There are a bunch of rumors this week that Google is working on the next version of Glass, the head-worn goggles that cost $1,500 and make you feel like you want to puke. The original version proved that some innovations never need to pass into a 2.0 phase.
The information is shaky at best, and I always tend to doubt FCC filings. For one thing, the rumors are based on speculation about a couple of letters — the GG1 nomenclature in the filing and the letters EE, which some have speculated could refer to an Enterprise Edition.
Please, please, don’t make Google Glass 2.0. I know it is tempting to try to improve on the original. Maybe an enterprise version could be used for field work so you can see how to place a widget on a flywheel (even though Epson already has something that works for this just fine) or maybe warn you when you are running late for a meeting across town.
I’ve said this before and I’ll keep saying it. I want technology to evolve around us, not on us. I don’t mind being warned about a meeting by my car or when I walk down the hall. My vision of ubiquitous computing is not to have to wear any device at all, including a watch. I’m fine with holographic displays that pop up at the bus station and show me how to get from one place to another. I don’t want that image blasting into my pupils.
We tend to think technology needs to become more personal. I want technology to fade into the background, to become more impersonal. When I pull up in my driveway, I don’t want to be wearing a display and then flick with my finger to open the garage door. I don’t even want to use an app. I just want the garage door opener to know it’s me. I want it to learn from my behavior and sense my car. I don't want to know there is any tech.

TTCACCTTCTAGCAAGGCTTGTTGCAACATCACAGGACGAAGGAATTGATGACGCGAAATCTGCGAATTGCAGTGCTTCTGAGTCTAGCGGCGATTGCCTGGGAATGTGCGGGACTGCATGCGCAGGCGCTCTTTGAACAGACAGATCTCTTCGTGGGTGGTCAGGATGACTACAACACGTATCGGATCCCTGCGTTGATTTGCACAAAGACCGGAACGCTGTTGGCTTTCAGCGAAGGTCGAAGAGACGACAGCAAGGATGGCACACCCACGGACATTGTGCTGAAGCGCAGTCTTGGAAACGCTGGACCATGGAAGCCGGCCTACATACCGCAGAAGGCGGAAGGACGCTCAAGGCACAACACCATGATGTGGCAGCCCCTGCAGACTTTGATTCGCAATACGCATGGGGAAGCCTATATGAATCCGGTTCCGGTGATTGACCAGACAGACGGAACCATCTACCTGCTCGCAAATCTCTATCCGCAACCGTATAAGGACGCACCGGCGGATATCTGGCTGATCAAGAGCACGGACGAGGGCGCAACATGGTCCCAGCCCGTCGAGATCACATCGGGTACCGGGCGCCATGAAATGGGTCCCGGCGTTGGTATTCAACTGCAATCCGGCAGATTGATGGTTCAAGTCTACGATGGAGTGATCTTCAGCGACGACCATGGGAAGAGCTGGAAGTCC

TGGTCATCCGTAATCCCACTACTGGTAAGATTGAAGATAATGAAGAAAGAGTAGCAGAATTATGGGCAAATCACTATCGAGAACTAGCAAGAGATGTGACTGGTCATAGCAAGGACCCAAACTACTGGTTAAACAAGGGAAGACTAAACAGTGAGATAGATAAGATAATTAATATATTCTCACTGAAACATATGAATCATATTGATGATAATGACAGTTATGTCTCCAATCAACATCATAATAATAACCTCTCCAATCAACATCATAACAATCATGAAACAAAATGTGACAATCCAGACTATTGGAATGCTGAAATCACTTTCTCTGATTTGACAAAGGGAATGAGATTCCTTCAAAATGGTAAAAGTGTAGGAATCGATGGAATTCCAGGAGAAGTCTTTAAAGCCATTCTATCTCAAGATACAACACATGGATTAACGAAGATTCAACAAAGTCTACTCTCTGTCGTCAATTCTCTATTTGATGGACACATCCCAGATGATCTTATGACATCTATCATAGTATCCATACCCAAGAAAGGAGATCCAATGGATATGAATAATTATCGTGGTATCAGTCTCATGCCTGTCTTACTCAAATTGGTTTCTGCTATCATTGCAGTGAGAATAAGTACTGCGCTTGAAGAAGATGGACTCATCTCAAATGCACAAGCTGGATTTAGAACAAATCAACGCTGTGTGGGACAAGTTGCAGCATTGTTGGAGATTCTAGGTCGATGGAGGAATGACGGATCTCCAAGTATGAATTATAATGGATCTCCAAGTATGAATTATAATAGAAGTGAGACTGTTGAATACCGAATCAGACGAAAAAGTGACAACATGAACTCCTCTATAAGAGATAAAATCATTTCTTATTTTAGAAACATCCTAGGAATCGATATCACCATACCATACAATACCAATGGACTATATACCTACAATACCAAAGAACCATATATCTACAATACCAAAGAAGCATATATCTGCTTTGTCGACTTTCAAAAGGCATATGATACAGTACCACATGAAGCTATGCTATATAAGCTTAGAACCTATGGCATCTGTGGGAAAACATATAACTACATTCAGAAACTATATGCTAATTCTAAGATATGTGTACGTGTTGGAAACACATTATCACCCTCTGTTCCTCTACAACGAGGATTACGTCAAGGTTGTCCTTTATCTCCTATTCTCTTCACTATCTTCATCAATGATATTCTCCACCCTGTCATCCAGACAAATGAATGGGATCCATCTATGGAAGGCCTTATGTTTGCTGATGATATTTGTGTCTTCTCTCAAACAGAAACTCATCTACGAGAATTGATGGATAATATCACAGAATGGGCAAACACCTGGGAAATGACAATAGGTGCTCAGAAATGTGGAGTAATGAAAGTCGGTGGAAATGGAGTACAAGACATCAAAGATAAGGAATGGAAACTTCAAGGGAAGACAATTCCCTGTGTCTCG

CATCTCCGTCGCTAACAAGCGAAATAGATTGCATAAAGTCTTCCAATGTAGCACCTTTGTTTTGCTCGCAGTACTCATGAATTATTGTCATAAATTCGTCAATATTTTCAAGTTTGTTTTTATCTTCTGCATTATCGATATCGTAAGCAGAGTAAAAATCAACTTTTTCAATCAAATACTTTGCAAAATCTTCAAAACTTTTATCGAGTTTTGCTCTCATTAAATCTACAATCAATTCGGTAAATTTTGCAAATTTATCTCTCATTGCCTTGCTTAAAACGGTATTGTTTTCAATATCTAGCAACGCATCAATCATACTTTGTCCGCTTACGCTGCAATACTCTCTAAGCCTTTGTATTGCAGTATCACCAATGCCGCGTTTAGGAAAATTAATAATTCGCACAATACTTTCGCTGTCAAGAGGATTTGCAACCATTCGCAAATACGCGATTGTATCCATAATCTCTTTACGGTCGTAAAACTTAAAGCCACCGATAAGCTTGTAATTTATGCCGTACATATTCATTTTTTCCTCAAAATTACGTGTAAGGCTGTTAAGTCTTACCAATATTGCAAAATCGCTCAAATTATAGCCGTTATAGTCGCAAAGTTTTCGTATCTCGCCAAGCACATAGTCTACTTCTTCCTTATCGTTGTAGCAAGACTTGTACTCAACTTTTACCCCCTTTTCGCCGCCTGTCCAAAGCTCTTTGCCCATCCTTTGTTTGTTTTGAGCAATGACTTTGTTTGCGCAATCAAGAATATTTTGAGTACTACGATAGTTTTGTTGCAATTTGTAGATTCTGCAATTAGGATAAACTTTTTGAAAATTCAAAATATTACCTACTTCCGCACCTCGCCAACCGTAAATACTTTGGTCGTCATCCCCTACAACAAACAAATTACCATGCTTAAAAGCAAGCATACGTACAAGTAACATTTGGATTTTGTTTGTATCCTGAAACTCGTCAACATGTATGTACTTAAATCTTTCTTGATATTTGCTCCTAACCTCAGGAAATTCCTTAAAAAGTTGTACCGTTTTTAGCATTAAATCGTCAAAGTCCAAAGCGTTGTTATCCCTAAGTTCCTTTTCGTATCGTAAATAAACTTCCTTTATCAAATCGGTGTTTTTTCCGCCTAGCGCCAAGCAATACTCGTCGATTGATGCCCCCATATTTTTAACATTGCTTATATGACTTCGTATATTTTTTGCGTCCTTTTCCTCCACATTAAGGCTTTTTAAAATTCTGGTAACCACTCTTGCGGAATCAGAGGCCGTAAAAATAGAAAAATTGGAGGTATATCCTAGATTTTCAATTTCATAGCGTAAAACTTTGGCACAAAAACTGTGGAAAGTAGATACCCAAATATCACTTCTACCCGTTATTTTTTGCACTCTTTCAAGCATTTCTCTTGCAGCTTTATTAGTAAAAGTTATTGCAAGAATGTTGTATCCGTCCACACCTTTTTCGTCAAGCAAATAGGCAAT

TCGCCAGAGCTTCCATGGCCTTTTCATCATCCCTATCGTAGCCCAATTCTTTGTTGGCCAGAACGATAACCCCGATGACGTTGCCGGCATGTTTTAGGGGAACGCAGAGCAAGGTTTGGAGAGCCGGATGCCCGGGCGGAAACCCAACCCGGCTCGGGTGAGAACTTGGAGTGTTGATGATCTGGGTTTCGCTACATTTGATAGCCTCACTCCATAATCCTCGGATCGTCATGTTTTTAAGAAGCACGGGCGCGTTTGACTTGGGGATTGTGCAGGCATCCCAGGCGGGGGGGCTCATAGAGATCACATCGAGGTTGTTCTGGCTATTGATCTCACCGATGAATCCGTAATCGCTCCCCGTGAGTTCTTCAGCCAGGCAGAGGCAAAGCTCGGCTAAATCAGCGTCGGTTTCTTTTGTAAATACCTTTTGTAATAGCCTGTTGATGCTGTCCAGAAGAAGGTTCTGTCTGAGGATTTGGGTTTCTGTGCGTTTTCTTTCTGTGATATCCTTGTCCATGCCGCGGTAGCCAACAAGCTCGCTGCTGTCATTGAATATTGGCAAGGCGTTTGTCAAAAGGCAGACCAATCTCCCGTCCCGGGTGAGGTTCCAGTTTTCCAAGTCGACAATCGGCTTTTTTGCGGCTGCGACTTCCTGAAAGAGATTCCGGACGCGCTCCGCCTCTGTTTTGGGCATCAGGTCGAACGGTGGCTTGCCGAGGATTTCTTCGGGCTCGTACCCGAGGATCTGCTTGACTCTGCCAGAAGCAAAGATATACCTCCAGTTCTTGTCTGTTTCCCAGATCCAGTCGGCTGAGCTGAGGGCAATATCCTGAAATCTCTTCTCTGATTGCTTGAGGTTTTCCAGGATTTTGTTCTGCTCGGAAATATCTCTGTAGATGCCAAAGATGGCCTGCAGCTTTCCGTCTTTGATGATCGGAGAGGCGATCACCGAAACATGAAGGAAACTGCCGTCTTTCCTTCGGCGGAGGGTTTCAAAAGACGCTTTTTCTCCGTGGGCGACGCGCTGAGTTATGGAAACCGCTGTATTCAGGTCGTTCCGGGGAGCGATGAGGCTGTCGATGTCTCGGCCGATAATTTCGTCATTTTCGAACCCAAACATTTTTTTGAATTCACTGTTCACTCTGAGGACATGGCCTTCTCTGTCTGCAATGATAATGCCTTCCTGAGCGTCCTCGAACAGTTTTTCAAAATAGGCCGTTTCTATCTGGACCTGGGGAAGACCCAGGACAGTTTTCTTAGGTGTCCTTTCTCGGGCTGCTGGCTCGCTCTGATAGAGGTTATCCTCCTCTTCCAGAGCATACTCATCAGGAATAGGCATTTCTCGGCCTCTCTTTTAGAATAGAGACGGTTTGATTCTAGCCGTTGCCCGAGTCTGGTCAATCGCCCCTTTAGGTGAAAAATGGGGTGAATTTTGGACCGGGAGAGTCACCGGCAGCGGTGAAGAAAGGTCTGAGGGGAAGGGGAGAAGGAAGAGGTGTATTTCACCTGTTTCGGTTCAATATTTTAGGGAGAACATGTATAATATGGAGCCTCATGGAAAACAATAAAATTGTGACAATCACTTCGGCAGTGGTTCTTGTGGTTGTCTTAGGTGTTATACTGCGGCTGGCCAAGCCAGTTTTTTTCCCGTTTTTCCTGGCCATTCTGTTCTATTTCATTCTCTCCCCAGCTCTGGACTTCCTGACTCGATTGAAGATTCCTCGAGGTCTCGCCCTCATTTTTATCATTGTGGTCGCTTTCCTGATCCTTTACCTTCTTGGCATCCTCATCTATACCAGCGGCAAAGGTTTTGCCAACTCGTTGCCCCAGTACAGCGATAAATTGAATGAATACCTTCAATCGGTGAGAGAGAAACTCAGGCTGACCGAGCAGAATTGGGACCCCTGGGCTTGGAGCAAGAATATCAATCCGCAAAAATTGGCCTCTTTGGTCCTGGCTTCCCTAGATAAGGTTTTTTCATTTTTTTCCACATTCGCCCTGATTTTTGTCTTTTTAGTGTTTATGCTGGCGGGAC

The perfect example of intrusive technology meant to be “innovative” is the constant chirping and buzzing from the Apple Watch. I wore one for several weeks. Never again. I hated it. I don’t want to wear my technology. I want the technology to operate in the background and make my life easier. I want my phone to meld with the world so I don't have to carry one around at all, let alone wear it on my wrist or on my head.
I wore Glass 1.0 for a while back in the early days. I used it again when I drove a car once. I even begged Google on my personal blog to let me try it once (albeit it was all very cheeky). I liked it at first. I’m guilty of becoming enamored by tech innovations and acquiring the view, mostly as a reaction to seeing something elusive and cool, that a new gadget must be worth having because it is new and different. Sometimes, new and different means complicated and impractical. Or even really dumb.
There’s a famous William Gibson quote you probably already know: “The future is already here — it's just not very evenly distributed.” With some innovations, it’s more like this: The future is already here — but people keep trying to bring back stuff that didn’t work. That’s my view of Glass 2.0. Maybe it will be astoundingly useful. My guess is that, if there even is a new version, it will still be a head-mounted display that pops up in my eyes and annoys me. That means I’ll still hate it.
What about you? Post in comments if you are looking forward to Glass 2.0.
This article is published as part of the IDG Contributor Network. Want to Join?